3 items from 2013
After a series of hate letters to humankind, Noah Baumbach has fashioned an ode to his girlfriend Greta Gerwig’s galumphing adorableness (they co-wrote the script). Frances Ha is black-and-white and has a French New Wave gloss, along with a soundtrack that quotes Georges Delerue’s theme from King of Hearts. (It cranks up when Baumbach needs enchantment.) Gerwig plays a childishly enthusiastic would-be dancer walloped by grown-up life in our most heartless metropolis, New York. Sophie (Mickey Sumner), the best friend she cherishes (hugs, holds hands with, tells “the story of us” to), pulls away. She loses the gig that would pay her rent. The camera holds on her open face as she takes each blow. She blinks to signal disbelief, curls her mouth, and bites down on her lower lip. But she galumphs on.Frances Ha has the trappings and suits of love, but it’s full of sour tones. »
- David Edelstein
"Spock, I do not know too much about these little Tribbles yet, but there is one thing that I have discovered. I like them … better than I like you." –Dr. McCoy, "Star Trek" (1967)
Greetings from the apocalypse! The trouble with Tribbles is not how cute they are but how much they multiply, or in the case of "Star Trek Into Darkness," the silly plot point for which they cameo. That's the only thing I'll spoil from that movie (besides that it stinks), but luckily there's some sweet alternatives this week that boldly go where no J.J. Abrams movie has gone before … coherence.
Friday, May 17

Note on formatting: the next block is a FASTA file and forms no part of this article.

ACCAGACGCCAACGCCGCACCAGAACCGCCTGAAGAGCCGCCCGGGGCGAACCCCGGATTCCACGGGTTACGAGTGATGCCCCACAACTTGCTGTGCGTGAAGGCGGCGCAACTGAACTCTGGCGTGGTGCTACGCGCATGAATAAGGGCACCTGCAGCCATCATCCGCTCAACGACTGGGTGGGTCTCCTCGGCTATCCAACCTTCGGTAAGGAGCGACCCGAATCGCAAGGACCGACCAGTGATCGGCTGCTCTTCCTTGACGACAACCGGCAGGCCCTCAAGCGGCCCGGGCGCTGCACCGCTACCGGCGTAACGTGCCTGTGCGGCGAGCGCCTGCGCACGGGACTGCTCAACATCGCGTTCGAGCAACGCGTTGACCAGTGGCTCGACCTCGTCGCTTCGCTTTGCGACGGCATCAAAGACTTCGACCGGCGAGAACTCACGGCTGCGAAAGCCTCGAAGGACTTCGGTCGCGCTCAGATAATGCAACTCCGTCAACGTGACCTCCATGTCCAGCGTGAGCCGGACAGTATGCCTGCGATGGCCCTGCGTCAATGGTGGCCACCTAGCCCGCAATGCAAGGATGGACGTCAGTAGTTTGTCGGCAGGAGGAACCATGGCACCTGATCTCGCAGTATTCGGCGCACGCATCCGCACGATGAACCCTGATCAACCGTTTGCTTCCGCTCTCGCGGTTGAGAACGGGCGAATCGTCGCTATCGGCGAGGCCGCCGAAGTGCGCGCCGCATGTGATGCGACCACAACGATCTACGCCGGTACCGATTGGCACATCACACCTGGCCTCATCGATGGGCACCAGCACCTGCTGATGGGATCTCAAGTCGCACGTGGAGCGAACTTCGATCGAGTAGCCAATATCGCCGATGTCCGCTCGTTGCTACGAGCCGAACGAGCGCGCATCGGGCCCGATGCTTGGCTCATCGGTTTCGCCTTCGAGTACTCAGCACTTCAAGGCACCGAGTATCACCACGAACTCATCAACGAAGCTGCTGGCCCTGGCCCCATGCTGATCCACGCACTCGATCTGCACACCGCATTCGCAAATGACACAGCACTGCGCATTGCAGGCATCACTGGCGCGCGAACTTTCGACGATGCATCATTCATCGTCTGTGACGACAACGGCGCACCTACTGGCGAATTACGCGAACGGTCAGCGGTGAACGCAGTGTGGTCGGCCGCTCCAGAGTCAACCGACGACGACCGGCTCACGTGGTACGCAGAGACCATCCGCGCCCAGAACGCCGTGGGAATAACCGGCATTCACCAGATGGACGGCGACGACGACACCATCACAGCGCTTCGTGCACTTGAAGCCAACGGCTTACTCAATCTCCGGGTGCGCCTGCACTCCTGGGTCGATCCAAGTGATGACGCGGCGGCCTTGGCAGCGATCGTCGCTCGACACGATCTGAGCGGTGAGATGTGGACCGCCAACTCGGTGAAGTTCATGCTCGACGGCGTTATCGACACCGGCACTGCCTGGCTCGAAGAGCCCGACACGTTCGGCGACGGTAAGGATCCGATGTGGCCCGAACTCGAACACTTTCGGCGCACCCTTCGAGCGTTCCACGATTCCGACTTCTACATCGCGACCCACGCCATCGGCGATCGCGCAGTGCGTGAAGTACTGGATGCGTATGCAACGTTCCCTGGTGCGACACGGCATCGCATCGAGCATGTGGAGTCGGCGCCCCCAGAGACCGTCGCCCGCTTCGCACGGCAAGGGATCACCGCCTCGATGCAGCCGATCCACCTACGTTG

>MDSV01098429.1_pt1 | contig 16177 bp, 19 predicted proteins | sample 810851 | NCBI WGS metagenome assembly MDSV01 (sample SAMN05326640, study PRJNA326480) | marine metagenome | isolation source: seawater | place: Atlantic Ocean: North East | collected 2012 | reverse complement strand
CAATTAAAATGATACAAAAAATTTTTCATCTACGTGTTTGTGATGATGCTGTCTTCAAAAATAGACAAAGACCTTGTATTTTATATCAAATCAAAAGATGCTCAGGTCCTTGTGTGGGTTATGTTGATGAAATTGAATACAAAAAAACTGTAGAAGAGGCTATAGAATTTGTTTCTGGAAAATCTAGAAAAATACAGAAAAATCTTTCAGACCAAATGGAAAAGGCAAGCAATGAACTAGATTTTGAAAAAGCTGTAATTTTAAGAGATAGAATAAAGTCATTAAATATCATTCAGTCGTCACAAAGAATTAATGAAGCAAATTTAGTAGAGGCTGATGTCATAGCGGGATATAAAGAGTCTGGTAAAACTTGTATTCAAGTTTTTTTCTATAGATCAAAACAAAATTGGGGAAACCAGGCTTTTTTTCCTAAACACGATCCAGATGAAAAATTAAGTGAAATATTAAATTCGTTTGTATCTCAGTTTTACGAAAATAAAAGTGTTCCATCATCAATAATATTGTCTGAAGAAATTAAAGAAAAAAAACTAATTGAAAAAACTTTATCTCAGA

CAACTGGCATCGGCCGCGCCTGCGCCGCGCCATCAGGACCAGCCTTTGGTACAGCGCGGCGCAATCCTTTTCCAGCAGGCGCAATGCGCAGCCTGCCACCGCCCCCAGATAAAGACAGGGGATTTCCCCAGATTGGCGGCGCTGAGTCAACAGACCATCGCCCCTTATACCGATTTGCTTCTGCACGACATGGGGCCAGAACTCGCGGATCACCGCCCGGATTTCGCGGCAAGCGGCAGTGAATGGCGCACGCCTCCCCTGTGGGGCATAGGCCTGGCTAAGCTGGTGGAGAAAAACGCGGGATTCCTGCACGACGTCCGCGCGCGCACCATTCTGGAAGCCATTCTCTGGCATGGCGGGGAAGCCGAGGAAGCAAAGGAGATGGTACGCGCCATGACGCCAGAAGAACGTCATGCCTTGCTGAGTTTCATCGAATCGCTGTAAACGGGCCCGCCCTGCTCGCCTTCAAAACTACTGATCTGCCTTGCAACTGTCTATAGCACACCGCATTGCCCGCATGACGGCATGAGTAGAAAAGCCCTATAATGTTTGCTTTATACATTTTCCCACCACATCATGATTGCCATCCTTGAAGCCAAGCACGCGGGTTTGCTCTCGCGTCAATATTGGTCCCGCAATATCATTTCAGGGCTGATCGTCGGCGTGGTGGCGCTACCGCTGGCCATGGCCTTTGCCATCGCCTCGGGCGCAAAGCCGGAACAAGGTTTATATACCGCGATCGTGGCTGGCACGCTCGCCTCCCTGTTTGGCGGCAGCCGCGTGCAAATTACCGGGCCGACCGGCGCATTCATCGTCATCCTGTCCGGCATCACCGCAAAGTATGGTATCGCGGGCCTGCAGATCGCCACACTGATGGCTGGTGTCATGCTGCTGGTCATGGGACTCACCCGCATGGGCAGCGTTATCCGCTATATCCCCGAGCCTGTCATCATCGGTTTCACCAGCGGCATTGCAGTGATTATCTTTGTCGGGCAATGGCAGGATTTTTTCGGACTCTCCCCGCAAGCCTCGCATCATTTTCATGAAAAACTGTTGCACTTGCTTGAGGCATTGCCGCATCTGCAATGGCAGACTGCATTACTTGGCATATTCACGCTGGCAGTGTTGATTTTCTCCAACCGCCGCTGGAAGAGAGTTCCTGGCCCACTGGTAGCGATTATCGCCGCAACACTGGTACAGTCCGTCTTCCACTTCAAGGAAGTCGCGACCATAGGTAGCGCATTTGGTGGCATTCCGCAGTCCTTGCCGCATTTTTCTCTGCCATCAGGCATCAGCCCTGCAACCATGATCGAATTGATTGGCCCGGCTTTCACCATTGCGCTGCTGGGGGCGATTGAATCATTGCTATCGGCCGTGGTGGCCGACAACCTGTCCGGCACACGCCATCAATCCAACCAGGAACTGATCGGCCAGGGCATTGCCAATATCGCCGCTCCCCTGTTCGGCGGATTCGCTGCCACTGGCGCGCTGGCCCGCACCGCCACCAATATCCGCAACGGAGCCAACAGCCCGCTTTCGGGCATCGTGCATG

Pow! In Theaters
Oh boy. "Star Trek Into Dumbness" finally fulfills J.J. Abrams' five-year mission to run this franchise through a Cuisinart of stupidity. I would need a spoiler avalanche to make a proper case for how this sequel squanders classic characters and scenarios from »
- Max Evry
Each week, Thn takes a look back at one of the Walt Disney Animated Classics. The ones that the Walt Disney Company showed in cinemas, the ones they’re most proud of, the ones that still cost a bloody fortune no matter how old they are.
This week we’re down the rabbit hole with Alice In Wonderland.
Walt Disney’s connection to Alice in Wonderland stretches back to his childhood; like so many others he was raised on the stories and had read them as a child.
It took him almost twenty years to bring an adaptation of Lewis Carroll’s works to the screen; he originally intended it to be his first feature, but Paramount Pictures’ live-action version put a dampener on that plan, so he went with Snow White instead. After Snow proved a success, Walt revived the Wonderland project, »
- Rob Burch
3 items from 2013
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